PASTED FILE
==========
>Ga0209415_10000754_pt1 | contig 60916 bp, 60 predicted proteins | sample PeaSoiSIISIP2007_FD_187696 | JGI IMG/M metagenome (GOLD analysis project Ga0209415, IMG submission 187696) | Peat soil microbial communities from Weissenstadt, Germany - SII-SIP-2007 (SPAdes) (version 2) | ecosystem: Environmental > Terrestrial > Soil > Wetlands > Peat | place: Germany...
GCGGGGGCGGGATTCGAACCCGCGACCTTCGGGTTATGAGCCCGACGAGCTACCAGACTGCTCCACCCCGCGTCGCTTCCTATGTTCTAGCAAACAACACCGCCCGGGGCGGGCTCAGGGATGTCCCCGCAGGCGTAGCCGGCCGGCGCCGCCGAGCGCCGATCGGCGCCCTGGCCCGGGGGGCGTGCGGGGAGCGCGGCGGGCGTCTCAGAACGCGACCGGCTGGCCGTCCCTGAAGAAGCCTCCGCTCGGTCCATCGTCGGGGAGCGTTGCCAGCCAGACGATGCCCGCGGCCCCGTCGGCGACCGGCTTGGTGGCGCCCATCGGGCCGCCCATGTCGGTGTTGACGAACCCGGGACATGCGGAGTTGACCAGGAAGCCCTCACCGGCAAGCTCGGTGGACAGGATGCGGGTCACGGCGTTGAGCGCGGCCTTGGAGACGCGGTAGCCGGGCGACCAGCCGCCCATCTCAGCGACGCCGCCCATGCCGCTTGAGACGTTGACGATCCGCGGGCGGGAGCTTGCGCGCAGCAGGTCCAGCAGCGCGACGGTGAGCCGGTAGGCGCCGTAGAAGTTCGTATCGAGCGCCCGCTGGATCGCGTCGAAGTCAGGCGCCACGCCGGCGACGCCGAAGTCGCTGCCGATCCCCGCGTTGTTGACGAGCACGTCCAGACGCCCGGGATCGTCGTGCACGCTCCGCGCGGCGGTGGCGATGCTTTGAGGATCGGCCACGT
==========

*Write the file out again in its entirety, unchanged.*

>Ga0209415_10000754_pt1 | contig 60916 bp, 60 predicted proteins | sample PeaSoiSIISIP2007_FD_187696 | JGI IMG/M metagenome (GOLD analysis project Ga0209415, IMG submission 187696) | Peat soil microbial communities from Weissenstadt, Germany - SII-SIP-2007 (SPAdes) (version 2) | ecosystem: Environmental > Terrestrial > Soil > Wetlands > Peat | place: Germany...
GCGGGGGCGGGATTCGAACCCGCGACCTTCGGGTTATGAGCCCGACGAGCTACCAGACTGCTCCACCCCGCGTCGCTTCCTATGTTCTAGCAAACAACACCGCCCGGGGCGGGCTCAGGGATGTCCCCGCAGGCGTAGCCGGCCGGCGCCGCCGAGCGCCGATCGGCGCCCTGGCCCGGGGGGCGTGCGGGGAGCGCGGCGGGCGTCTCAGAACGCGACCGGCTGGCCGTCCCTGAAGAAGCCTCCGCTCGGTCCATCGTCGGGGAGCGTTGCCAGCCAGACGATGCCCGCGGCCCCGTCGGCGACCGGCTTGGTGGCGCCCATCGGGCCGCCCATGTCGGTGTTGACGAACCCGGGACATGCGGAGTTGACCAGGAAGCCCTCACCGGCAAGCTCGGTGGACAGGATGCGGGTCACGGCGTTGAGCGCGGCCTTGGAGACGCGGTAGCCGGGCGACCAGCCGCCCATCTCAGCGACGCCGCCCATGCCGCTTGAGACGTTGACGATCCGCGGGCGGGAGCTTGCGCGCAGCAGGTCCAGCAGCGCGACGGTGAGCCGGTAGGCGCCGTAGAAGTTCGTATCGAGCGCCCGCTGGATCGCGTCGAAGTCAGGCGCCACGCCGGCGACGCCGAAGTCGCTGCCGATCCCCGCGTTGTTGACGAGCACGTCCAGACGCCCGGGATCGTCGTGCACGCTCCGCGCGGCGGTGGCGATGCTTTGAGGATCGGCCACGT